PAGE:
Recruiting the right candidate for a position is a time-consuming task. HR spends a few weeks to several months sourcing applications, evaluating candidates and shortlisting individuals. This effort is tantamount to finding the legendary needle in a haystack. Recruiters and HR teams have to still manually sift through applications to shortlist the right candidates. Industry averages estimate that HR teams spend up to 85% of their time on administrative activities and only 15% on strategic value-adding activities central to their organizations.
Through Big Data Analytics, many of these chores are being automated and holistic evaluation of candidates’ profiles is being performed by aggregating datasets that cannot be manually performed. Such an approach is shortening the recruitment cycle and freeing up HR departments to focus on strategic growth initiatives.
Though companies have been leveraging data for strategic and operational decision making for decades, recruitment is an area that has been slow to evolve. Privacy laws, regulations and governance structures have traditionally restricted HR from embracing applicants’ online data in the recruitment process but Big Data has changed the game.
The recruitment landscape is changing as social networks and career sites are eliminating information asymmetries and empowering job applicants and HR personnel alike. Furthermore, both the companies and candidates are increasingly acknowledging the power of Big Data and embracing recruiting and job hunting technological efficiencies.
Today, applicants have a comprehensive digital footprint that is their first impression to recruitment professionals. LinkedIn, Facebook, Twitter, Google+ and other social networks combined with blogs, blog comments, forum content and finally online resumes capture a candidate’s inclinations and behavior over an extended period of time. This online data captures a candidate's interests, leadership traits and standing in a social network, affiliations, behavioral traits through peer interaction, collaboration characteristics, teamwork, etc. These online signatures are distinct differentiators and crucial variables in candidate evaluation.
For example, consider an opening for a Social Media Marketer where all candidates share similar educational and professional qualifications, have experience in online marketing and belong to the same social networks. Despite these common denominators, an applicant with a Klout score above 60 is better networked and considered an “influencer” compared to a candidate with similar qualifications, but with a lower Klout score.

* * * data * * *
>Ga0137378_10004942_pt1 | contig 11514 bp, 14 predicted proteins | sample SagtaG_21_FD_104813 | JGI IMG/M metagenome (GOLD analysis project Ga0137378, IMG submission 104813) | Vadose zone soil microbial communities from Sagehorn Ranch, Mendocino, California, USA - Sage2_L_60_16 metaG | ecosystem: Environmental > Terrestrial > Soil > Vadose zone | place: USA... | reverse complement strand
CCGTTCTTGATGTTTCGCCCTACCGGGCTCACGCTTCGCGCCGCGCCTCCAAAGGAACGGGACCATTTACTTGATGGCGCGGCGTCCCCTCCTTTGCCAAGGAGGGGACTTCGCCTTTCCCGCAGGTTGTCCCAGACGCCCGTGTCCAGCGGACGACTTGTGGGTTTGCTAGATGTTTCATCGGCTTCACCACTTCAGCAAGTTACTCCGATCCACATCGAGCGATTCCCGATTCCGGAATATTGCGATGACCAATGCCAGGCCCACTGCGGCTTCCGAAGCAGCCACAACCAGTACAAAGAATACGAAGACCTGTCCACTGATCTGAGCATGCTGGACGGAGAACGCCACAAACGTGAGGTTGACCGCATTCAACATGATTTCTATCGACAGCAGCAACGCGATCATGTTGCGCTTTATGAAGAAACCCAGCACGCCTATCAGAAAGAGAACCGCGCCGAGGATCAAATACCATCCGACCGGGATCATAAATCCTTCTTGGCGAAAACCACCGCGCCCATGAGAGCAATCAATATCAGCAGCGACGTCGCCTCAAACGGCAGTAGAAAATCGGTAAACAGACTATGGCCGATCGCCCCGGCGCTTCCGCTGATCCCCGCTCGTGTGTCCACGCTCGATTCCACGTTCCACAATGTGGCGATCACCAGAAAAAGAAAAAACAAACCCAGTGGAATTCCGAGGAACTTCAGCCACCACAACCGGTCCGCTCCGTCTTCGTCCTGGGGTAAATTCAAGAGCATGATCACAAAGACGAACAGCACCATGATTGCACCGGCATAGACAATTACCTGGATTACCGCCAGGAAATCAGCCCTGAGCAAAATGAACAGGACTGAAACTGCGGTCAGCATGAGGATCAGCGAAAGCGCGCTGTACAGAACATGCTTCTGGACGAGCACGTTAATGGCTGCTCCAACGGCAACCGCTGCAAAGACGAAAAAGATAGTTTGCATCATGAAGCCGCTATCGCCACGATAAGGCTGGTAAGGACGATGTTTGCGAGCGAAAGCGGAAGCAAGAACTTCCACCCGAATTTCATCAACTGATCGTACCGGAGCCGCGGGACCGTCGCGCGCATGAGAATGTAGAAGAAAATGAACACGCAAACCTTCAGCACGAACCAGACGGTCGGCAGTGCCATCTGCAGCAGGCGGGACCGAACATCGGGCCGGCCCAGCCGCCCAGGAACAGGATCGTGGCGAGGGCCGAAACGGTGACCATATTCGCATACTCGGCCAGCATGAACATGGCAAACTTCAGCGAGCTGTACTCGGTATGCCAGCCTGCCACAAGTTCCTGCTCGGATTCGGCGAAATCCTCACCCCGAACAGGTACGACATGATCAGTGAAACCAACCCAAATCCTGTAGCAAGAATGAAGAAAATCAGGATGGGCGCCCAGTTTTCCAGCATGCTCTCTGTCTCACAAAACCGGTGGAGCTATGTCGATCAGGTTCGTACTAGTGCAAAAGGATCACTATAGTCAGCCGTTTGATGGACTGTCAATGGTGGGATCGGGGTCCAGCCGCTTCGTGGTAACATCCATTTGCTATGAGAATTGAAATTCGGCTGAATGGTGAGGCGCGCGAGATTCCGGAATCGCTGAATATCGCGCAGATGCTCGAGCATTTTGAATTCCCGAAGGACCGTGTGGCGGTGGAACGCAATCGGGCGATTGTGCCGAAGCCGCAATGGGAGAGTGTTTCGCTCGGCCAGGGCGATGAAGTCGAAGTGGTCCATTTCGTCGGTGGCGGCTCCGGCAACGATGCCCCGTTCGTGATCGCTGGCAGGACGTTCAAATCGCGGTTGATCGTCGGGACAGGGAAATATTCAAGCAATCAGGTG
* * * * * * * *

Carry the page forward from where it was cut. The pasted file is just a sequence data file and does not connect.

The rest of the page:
Klout scores quantify social media interactions and scores are earned over a period of time. Similarly, a Data Scientist with a pedigree of participation and wins in Kaggle contests would most likely have earned the credibility as a Subject Matter Expert and have a significant standing in the data science community. Such accolades, which summarize social, behavioral and functional qualifications, are more representative of a candidate’s credentials, which help HR personnel identify the right candidate.
Though we are towards the beginning of the Big Data Era, there is no doubt that Big Data Analytics could eventually deliver the benefits it promises. Through HR Analytics using Big Data, Key Performance Indicators relevant for the company or the job opening could be defined and the corresponding data automatically sourced and used to immediately identify the right talent. The chosen metrics could also be used to create data visualization dashboards, establish statistical significance among metrics, reveal correlations and insights from data and also present further evaluation metrics that recruiters may potentially have overlooked. By attributing relative weights to the various metrics, the perfect candidate could be found in seconds instead of weeks or months.
These metrics and systems offer immense benefits to HR but keep in mind that overuse of such a framework could also lead to abuse. Conscious, well-informed and structured approaches to recruitment and solid corporate HR policies with adherence to the legal requirements around data privacy are all important considerations a firm has to make before employing Big Data Analytics into the HR department.